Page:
At the front end during product design, extended product teams evaluate potential product and project choices, calculate break-even points, and capture customer requirements. Team members rely on Microsoft Office products as the primary tools to support new product development and introduction. These tools are familiar and easy to use, and most importantly, they get the job done. Third generation PLM promotes a tight integration between these common design tools and the product development tools that will support the following stage in the lifecycle.

     Another component of 3rd generation PLM is a collaborative product environment that keeps product data constantly visible across the extended team, during product design and beyond. This environment enables developers, manufacturing, and suppliers to redirect design decisions that could impede development or hurt manufacturing time, quality, or cost. Communication across the disciplines remains open, and the transition from design to development is smooth.

     During a product’s development stage, different needs arise. Creative chaos and maximum flexibility reign here. Developers must be able to access the most current version of project data, capture decisions, and prepare for a clean transition of product data to manufacturing. Extended team members may also need to access data during development for purposes ranging from marketing launch plans to consultation with manufacturers and suppliers. 

     In the traditional approach to PLM, this is the stage where things begin to unravel. Traditional PLM uses heavyweight applications to serve as both design tool and system of record for the rest of the product lifecycle. Such systems historically have caused data pile-ups, impeded visibility into the development process, and interfered with manufacturing.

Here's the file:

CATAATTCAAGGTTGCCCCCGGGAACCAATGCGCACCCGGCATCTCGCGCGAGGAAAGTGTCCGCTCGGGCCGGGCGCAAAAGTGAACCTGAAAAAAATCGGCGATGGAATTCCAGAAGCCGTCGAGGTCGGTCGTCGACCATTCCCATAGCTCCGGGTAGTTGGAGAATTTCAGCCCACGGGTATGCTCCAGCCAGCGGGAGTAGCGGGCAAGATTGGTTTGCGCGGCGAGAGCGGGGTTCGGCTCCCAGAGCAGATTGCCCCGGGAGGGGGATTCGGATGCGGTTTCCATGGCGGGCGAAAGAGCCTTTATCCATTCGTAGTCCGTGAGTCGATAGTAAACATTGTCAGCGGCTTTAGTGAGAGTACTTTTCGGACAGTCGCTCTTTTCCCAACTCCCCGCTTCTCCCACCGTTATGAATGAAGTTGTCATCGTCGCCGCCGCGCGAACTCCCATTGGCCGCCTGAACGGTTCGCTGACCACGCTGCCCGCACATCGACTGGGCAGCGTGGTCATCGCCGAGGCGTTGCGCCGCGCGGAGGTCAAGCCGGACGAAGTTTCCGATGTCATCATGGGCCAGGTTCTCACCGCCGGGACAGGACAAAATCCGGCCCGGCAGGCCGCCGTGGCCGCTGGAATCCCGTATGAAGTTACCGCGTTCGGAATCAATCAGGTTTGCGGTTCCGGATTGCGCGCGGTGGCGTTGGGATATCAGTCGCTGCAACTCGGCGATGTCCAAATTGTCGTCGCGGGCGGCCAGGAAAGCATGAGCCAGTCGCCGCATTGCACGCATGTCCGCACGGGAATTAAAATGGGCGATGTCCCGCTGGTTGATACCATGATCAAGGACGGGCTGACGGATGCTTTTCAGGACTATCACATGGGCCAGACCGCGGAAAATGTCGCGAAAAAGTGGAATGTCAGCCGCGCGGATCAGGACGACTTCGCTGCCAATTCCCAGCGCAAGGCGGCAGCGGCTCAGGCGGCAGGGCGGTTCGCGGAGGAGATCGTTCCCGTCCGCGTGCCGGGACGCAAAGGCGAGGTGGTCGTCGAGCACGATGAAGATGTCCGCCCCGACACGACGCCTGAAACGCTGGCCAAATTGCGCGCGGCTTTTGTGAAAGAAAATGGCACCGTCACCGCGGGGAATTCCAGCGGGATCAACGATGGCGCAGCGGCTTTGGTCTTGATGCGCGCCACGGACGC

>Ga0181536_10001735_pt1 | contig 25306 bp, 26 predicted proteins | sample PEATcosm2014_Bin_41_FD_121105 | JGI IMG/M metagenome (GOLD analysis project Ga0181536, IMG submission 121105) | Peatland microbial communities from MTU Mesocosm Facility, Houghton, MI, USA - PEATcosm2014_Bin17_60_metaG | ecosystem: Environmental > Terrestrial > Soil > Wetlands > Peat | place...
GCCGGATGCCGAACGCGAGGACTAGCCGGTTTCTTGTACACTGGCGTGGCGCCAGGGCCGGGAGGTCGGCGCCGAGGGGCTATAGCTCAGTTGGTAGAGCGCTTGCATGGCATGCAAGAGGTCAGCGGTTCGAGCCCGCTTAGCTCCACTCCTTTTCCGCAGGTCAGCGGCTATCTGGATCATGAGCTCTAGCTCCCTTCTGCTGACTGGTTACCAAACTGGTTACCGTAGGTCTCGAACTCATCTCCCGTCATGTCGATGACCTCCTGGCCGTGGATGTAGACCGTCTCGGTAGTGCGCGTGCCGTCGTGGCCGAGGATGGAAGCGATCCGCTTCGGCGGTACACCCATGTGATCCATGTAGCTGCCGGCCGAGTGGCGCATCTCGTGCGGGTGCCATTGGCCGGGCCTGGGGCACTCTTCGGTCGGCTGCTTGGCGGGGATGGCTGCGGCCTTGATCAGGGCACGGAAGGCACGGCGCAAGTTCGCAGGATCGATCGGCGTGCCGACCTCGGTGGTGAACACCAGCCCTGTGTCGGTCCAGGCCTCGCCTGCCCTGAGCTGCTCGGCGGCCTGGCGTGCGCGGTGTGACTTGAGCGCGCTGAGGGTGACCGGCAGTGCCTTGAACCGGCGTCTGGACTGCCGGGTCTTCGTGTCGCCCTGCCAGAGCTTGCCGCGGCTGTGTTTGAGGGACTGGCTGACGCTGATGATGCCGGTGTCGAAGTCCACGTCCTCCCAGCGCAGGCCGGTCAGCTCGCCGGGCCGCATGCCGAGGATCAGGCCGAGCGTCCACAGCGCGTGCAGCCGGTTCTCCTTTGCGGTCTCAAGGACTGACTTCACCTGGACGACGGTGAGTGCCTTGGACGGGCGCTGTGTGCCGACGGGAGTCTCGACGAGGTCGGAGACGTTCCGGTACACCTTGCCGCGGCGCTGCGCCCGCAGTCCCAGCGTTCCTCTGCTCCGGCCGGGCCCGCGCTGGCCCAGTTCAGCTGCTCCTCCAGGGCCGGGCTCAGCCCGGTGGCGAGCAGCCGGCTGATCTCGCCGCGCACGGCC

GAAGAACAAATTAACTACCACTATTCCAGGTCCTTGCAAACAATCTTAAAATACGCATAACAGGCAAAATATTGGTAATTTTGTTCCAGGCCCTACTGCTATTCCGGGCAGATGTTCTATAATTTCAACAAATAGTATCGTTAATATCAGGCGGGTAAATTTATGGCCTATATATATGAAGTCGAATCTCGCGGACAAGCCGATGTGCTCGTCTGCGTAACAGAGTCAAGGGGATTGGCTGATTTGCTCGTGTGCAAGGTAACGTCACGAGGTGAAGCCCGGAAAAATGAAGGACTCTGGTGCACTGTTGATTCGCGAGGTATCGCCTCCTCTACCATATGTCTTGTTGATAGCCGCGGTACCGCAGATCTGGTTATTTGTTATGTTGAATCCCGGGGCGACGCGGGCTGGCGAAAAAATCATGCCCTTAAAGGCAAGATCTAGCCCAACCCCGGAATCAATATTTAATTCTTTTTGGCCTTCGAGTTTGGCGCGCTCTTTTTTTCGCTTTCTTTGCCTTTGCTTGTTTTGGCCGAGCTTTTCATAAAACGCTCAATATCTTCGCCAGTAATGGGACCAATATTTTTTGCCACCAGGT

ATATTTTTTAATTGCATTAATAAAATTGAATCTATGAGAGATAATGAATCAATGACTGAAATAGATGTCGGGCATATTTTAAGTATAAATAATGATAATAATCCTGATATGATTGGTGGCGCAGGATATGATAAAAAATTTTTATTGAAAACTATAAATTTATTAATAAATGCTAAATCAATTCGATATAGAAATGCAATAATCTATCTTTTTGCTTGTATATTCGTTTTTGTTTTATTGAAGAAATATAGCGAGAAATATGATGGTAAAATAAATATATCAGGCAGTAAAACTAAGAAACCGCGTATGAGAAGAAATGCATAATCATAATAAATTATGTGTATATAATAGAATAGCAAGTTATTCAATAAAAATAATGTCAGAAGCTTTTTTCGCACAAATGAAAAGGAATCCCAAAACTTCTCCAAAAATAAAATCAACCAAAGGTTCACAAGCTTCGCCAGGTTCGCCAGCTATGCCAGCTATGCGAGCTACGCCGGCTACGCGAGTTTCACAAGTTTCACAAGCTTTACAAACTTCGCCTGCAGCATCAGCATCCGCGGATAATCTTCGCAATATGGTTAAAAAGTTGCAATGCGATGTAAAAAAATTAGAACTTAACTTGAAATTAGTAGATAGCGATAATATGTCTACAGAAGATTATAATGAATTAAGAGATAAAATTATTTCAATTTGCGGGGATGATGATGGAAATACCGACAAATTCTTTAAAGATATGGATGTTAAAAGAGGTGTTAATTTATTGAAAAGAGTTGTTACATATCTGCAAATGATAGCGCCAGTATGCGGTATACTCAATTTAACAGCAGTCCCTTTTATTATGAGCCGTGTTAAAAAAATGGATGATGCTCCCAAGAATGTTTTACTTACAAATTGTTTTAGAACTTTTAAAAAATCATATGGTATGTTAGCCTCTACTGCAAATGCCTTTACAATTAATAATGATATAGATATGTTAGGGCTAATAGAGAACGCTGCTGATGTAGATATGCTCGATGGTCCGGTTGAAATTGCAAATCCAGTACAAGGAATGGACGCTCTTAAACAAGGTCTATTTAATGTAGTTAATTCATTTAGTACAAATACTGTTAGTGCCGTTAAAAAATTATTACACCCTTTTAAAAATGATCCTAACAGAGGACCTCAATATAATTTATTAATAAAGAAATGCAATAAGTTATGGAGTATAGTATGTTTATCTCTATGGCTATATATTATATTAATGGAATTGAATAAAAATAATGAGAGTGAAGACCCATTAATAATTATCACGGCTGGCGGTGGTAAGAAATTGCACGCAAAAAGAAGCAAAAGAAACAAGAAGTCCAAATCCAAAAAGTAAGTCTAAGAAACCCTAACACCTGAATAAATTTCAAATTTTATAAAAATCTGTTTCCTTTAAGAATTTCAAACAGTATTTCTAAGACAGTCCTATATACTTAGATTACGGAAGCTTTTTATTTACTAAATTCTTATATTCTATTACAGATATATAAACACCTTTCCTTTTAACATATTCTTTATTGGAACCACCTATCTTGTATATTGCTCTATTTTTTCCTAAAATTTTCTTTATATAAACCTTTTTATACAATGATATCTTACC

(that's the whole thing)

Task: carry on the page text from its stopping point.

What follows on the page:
Third generation PLM branches off from historical practices in two key areas at this stage: use of flexible, dynamic modeling tools, and reliance on the collaborative product development environment.

     Dynamic modeling is an approach to geometry creation and modification that lets developers freely execute modeling steps without storing them in a history tree. Because model changes are independent of the steps originally used to create the model, the design remains flexible and open to even the most substantial change throughout development, including during the precious hours leading up to the release to manufacturing.

     The collaborative product development is equally important. Using a data-rich, dynamic 3D master model as the single source of information for all product development knowledge, developers can stay in sync, design iteratively, contribute to each others designs as needed, and make necessary changes. This master model is also available as a single source for downstream contributors such as those in the supply chain.

     Once the design is ready to transition to manufacturing, XML and Web services seamlessly open the development environment to the downstream manufacturing system for handing off product data. The ERP system then serves as the undisputed system of record and manages the remaining stages of the product’s lifecycle.

Getting started

     The first step toward implementing PLM should not be to get out the checkbook. Instead, look at what your company needs to accomplish at each point in the PLM process. Identify the walls that you want to knock down. Then start turning on the processes and technologies that will streamline data flow and communication across the lifecycle and throughout the extended team — both inside and outside of your company.

     First and foremost, make it a priority to collaborate early, and collaborate often. Over 80% of a product’s lifecycle costs are determined at the completion of conceptual design. That number climbs to 95% by the time design transitions to production. Staying involved throughout the design process is one of the best ways for a supply chain to offer its customers additional value. During this phase, suppliers can guide the customer on how to l